Saturday, August 24, 2013

Weekend Cooking- An Excerpt From Adriana Trigiani's The Supreme Macaroni Company


This post is part of Beth Fish Reads' Weekend Cooking.  If you have anything related to food, cookbook reviews, novel or non-fiction book reviews, recipes, movie reviews, etc., head over to Beth Fish Reads and add your post. Or, if you want to read food related posts, head over to read what some interesting people have to say about food.



Adriana Trigiani is one of my favorite authors, both for her compulsively readable books and for the funny, kind person she is. Her fans, myself included, have been waiting rather impatiently for the third book in her Valentine series, and the wait will be over soon as The Supreme Macaroni Company publishes on November 5th.

The books follow the adventures of Valentine Roncalli, a thirty-something unmarried Italian woman who creates gorgeous wedding shoes for her the company her grandparents founded, Angelini Shoes, located in Greenwich Village in New York City.

Valentine comes from a loud, raucous Italian family and my favorite scenes in all three books are set on Christmas Eve, during the Feast of the Seven Fishes, when we get to see the Roncalli family cook, eat, drink, laugh and eventually fight. These scenes always have me in stitches laughing out loud, and usually the people sitting around me while I am reading them eye me warily.

At this year's celebration, Valentine has big news for her family; she is engaged to handsome Gianluca, the older Italian leather tanner she fell in love with in Italy in the second book of the series, Brava, Valentine. This is big news for the family, and they get down to brass tacks right away, immediately planning the reception at Leonard's, the huge, overly ornate catering hall.

Also discussed is a tradition I am not too familiar with as I am from an Irish family- cookie trays. Valentine describes them to Gianluca this way:
"Another Italian-American institution. Every woman in the family bakes cookies, dozens of them. They box them up and meet at a disclosed location where they stack the cookies on trays lined with gold doilies. They wrap the pyramid of cookies in cellophane and tie it with curling ribbons that, once again, match the bridesmaids' dresses. As dessert is served, the flowers are removed from the tables and the cookie trays become the centerpieces. They're pretty and delicious, but never forget, it's also a competition, fig bar against fig bar, but no one sings the National Anthem and gets a medal in the end- you just get bragging rights."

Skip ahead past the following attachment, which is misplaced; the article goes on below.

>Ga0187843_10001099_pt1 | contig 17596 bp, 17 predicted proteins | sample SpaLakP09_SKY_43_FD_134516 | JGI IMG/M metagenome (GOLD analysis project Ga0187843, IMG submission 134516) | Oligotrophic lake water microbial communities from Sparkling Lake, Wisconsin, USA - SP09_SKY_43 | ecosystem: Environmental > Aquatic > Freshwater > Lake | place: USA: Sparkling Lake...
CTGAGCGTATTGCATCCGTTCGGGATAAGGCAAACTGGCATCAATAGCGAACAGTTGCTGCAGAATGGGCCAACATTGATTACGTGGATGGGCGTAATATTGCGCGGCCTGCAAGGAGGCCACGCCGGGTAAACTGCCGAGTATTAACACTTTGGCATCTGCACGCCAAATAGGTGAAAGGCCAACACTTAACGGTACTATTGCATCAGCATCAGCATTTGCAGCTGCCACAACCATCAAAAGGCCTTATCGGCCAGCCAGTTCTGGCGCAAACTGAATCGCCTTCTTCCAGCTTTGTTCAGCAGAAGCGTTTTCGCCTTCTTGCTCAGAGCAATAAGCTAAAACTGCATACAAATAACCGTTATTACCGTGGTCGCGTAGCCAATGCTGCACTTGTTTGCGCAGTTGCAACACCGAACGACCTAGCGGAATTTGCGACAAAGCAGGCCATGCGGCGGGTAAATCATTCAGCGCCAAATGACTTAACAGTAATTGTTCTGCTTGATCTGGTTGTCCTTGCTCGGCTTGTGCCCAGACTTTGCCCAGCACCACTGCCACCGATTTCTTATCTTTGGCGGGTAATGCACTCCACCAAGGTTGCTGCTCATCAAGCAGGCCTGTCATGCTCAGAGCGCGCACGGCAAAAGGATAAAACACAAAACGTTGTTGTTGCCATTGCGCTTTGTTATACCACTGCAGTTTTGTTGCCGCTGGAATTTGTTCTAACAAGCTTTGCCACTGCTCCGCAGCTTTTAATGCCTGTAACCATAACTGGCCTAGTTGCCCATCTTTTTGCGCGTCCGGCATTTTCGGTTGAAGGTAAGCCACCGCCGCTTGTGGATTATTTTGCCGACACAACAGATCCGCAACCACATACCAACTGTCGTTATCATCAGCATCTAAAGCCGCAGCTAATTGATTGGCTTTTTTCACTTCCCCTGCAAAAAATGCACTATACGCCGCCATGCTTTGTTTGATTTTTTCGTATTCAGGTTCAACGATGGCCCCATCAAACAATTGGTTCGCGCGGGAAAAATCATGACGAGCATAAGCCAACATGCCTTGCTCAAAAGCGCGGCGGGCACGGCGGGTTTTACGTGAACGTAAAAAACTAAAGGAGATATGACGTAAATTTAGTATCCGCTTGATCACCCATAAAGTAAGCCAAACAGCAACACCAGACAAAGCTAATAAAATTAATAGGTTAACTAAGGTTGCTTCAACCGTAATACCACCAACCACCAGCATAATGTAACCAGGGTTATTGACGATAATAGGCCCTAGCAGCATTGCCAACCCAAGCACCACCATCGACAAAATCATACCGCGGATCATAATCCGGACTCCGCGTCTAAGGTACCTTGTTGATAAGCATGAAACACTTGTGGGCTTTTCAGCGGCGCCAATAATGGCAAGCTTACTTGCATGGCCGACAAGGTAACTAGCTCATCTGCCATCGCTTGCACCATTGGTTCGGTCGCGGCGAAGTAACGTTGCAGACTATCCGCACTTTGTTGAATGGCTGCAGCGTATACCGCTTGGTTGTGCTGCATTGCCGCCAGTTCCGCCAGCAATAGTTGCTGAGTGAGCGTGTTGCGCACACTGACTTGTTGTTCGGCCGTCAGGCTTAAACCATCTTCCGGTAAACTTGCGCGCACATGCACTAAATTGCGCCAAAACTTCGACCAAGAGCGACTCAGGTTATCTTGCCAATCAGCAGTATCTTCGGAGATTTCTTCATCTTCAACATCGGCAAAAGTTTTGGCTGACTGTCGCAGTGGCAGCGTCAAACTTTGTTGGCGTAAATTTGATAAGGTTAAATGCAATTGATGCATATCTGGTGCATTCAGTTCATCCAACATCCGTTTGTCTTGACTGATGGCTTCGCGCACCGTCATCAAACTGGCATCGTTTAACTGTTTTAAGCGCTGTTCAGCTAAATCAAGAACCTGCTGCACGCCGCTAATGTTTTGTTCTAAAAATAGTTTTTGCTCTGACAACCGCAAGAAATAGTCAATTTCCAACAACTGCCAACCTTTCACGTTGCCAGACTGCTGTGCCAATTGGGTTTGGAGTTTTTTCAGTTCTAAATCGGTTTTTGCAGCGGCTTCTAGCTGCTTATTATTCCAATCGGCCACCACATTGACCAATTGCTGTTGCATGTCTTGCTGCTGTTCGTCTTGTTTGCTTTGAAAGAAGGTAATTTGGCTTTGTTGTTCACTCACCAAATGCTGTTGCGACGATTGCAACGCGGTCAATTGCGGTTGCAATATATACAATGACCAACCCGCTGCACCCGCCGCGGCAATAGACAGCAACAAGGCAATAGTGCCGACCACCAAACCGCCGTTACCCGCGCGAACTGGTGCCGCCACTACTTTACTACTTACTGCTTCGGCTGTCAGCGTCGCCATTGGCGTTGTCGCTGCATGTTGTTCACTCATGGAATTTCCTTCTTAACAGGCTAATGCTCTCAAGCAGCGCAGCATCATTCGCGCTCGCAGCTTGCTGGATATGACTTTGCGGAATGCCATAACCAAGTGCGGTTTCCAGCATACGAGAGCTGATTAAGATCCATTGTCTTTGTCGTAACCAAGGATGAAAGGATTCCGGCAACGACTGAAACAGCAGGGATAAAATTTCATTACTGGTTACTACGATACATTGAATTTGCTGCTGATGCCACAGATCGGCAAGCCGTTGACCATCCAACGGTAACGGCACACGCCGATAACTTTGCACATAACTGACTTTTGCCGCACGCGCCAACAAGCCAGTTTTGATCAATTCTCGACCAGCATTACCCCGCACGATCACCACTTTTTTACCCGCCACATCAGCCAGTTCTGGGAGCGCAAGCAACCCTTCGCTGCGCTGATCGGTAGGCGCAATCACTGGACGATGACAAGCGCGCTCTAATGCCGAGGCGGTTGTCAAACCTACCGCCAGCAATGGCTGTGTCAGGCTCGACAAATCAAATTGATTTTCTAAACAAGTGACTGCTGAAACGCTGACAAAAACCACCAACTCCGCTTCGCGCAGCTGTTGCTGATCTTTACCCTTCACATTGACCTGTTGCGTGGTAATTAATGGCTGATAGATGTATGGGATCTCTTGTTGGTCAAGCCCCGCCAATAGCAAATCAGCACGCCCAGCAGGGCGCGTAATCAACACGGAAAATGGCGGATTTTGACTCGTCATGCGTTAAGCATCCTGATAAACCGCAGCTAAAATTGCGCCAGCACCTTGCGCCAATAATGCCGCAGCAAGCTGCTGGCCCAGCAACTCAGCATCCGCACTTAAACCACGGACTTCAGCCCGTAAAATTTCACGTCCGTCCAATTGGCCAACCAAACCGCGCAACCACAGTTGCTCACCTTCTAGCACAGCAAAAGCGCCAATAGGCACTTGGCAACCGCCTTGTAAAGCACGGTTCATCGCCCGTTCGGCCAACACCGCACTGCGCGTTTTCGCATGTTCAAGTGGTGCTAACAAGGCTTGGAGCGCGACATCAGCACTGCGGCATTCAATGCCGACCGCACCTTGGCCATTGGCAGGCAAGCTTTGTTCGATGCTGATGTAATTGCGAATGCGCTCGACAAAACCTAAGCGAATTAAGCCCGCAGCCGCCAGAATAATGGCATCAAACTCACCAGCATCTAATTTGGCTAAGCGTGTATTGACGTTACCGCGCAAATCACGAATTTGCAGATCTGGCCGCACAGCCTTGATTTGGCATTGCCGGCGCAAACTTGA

She continues:
"You got snowballs, pizelles, amaretti, sesames, chocolate biscotti, mini cupcakes, jam-centered thumbprints, peanut butter rounds witha Hershey kiss hat, seven-layer cookies, coconut bonbons, and confetti- don't forget those candy coated almonds. They are good luck, even when you crack a molar when you bite down on one."
An Italian Cookie table from Italian-Canadian Life
I know that the cookie table is also a big Pittsburgh tradition; I'll have to ask my sister-in-law about it. Have any of you made cookies for the Cookie Table at a wedding? Let me know in comments.

In the meantime, be sure to put The Supreme Macaroni Company on your TBR list for November; it was definitely worth the wait. For more information on the novel, visit this Facebook page.

My review of Very Valentine is here.
My review of Brava, Valentine is here.

15 comments:

  1. A cookie table sounds like a wonderful tradition. But I've never seen one at a wedding in Missouri.

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    1. I would love to participate in something like this.

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  2. Oh yes! I'm not sure about these days, but when I was growing up (in Ohio) the cooking baking frenzy accompanied every major event--weddings, births, deaths, bar mitzvahs, graduations, engagements, major birthdays and anniversaries, and holidays.

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  3. Oooh, I haven't read this one - will be hunting it down to read soon. Cheers

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    1. I like that Valentine is not a perfect character; sometime you want to shake her.

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  4. I've participated in cookie swaps, but have never seen a cookie table. I love cookies, though! I read the first Valentine book, but haven't gone on to the others yet.

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    1. All three books are so good, and this last one leaves you hoping for a fourth.

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  5. I once had a student ask to reschedule an exam so she could go home and help with the cookie table for her sister's wedding -- of course I said yes!

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    1. What an understanding professor you are. I hope she brought you some cookies as a thank you.

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  6. I grew up in an Irish family...but close enough to the Italian neighborhood to know about those cookie trays!!

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    1. I guess we didn't live close enough to the Italian neighborhood!

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  7. The cookie table is such a lovely tradition -- wonder why it isn't more widespread than it is. Encountered my first in Pittsburgh.

    I'm not familiar with these books but love the excerpts you shared. Will add them to my TBR list!

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  8. I like the idea of a cookie table! Where have I been that I am not familiar with this concept?!
    That is a good book you are profiling here today.

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